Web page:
Public Health Crisis #1: Childhood ObesityThe obesity epidemic has been making headlines across the nation and has captured the attention of California policymakers in recent legislative sessions. The percentage of children and adolescents who are overweight has more than doubled in the past 30 years, according to the California Department of Health Services (CDHS), and nearly one-third of California children were overweight or at risk for being overweight.
While the headlines focus on weight and body size, the fundamental issue is the poor eating habits and activities of which obesity is a symptom. California children are establishing unhealthy patterns that are likely to stay with them for the rest of their lives. Only 30 percent of California adolescents met the goal of five servings a day for fruit and vegetable consumption and 68 percent of adolescents ate two or more high fat, low nutrient foods a day, according to a 2000 survey conducted by CDHS. An astonishing 80 percent of tested children failed to meet fitness standards administered by California schools in 1999.
Poor eating and a sedentary lifestyle are linked to a host of health problems including diabetes, heart disease, and high blood pressure. These are occurring at ever-younger ages and disproportionately affect African-Americans, Latinos, Native-Americans, and poor people. An estimated 14 percent of premature deaths could be prevented through improved eating habits and more frequent physical activity, according to a 1999 CDHS report. This translates to 35,000 lives a year and $15 billion in related health care costs.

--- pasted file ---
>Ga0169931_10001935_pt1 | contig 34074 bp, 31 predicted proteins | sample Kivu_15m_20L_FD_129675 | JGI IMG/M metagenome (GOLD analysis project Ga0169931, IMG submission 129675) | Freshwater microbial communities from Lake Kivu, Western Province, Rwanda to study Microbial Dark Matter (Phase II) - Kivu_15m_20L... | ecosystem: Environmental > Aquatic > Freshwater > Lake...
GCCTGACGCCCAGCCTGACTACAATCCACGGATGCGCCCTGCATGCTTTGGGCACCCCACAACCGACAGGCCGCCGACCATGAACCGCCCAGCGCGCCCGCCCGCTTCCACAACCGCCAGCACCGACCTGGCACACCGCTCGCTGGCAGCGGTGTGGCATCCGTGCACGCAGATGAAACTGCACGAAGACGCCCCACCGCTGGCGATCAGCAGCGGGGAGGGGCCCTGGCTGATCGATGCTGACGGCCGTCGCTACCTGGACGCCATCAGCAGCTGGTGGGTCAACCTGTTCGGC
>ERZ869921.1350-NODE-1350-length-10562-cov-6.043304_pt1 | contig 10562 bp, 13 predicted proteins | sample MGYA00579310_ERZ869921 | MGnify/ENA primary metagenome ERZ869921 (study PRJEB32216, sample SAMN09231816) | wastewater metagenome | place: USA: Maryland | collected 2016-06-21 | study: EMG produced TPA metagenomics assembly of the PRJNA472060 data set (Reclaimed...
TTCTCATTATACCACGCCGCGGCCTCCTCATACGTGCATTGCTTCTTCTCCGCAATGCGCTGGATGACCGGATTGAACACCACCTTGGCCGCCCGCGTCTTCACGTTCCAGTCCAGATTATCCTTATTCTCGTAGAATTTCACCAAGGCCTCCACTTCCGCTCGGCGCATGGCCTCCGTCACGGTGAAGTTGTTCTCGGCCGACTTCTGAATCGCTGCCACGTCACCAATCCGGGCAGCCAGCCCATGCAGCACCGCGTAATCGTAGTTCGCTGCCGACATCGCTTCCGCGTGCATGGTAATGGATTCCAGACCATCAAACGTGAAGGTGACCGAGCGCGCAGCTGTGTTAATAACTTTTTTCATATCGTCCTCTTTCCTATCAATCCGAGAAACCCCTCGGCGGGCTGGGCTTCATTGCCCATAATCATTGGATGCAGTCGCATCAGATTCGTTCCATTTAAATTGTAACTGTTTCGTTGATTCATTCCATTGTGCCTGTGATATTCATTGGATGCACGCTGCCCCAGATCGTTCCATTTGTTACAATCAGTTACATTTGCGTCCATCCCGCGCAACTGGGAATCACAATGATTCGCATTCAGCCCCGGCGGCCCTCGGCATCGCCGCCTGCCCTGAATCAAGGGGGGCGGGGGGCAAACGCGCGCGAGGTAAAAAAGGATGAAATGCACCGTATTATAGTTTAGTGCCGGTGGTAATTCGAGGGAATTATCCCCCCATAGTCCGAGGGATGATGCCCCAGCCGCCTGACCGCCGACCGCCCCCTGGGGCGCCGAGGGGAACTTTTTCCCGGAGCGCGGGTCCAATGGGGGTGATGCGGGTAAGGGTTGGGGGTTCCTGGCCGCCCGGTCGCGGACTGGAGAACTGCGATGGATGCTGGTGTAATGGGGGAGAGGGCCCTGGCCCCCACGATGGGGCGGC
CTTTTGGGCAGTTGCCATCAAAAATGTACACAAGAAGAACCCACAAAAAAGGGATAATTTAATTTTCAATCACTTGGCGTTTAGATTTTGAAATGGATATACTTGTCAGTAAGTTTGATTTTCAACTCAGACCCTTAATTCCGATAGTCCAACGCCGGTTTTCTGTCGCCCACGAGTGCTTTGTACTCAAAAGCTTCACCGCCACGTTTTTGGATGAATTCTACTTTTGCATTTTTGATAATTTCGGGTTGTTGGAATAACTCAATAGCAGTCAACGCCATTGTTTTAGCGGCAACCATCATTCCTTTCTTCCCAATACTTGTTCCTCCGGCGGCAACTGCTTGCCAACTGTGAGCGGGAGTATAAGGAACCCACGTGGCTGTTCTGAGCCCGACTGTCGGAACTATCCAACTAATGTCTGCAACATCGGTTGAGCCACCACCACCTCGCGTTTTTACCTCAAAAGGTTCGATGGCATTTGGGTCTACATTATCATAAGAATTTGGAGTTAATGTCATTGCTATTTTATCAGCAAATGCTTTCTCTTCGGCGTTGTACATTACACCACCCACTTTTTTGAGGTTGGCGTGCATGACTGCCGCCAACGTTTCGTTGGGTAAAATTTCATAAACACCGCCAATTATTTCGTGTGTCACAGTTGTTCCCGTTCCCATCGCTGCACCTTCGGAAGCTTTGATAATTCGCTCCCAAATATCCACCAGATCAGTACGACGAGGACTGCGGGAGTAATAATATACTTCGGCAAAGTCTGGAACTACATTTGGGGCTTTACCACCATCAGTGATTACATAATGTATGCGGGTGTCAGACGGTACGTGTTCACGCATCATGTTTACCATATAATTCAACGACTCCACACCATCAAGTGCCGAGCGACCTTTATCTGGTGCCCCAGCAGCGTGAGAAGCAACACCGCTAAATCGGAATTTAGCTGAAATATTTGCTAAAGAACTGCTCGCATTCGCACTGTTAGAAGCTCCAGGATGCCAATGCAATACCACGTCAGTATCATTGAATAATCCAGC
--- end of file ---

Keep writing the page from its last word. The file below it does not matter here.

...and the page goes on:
Public education has proven woefully inadequate in promoting healthy behaviors. Adults and children are the target of intensive marketing campaigns promoting super-sized sodas, fast foods, and high-calorie snacks. The automobile and passive leisure-time activities including television, movies, and video games keep Californians off their feet. Unhealthy foods and pastimes are often more readily available in schools and communities than healthy eating options and walking, biking, or other exercise opportunities. This is particularly true in neighborhoods where the majority of residents live near or below the poverty line.
The Strategic Alliance to Prevent Childhood Obesity was founded to reframe the debate about obesity, poor eating and physical inactivity from a matter of individual choice and lifestyle to an issue of the environment, demanding corporate and government accountability. Schools have opened their doors to soft drink and fast food vendors far more often than to local farmers. The federal government subsidizes corn for cheap corn syrup products, rather than promoting sustainable farming. Health care institutions ignore prevention-many hospitals allow the fast food industry to set up shop in their lobbies-and are stuck with treating the end results of food-related diseases.
The Strategic Alliance focused first on reducing access to soda and junk food in schools, and helped pass Senate Bill 19 (Escutia 2001), establishing state nutrient standards for beverages, snacks, and side dishes sold in schools. It has also partnered with community groups to advocate successfully for school district regulations in Oakland and Los Angeles that limit sales of carbonated soda beverages. While many groups work to increase access to fresh food through projects like Farmersí Market Salad Bars, the Strategic Alliance will continue to work the other side of the street, fighting the encroachment of unhealthy products and habits on our public spaces.
-Paul Leung and Leslie Mikkelsen, Strategic Alliance to Prev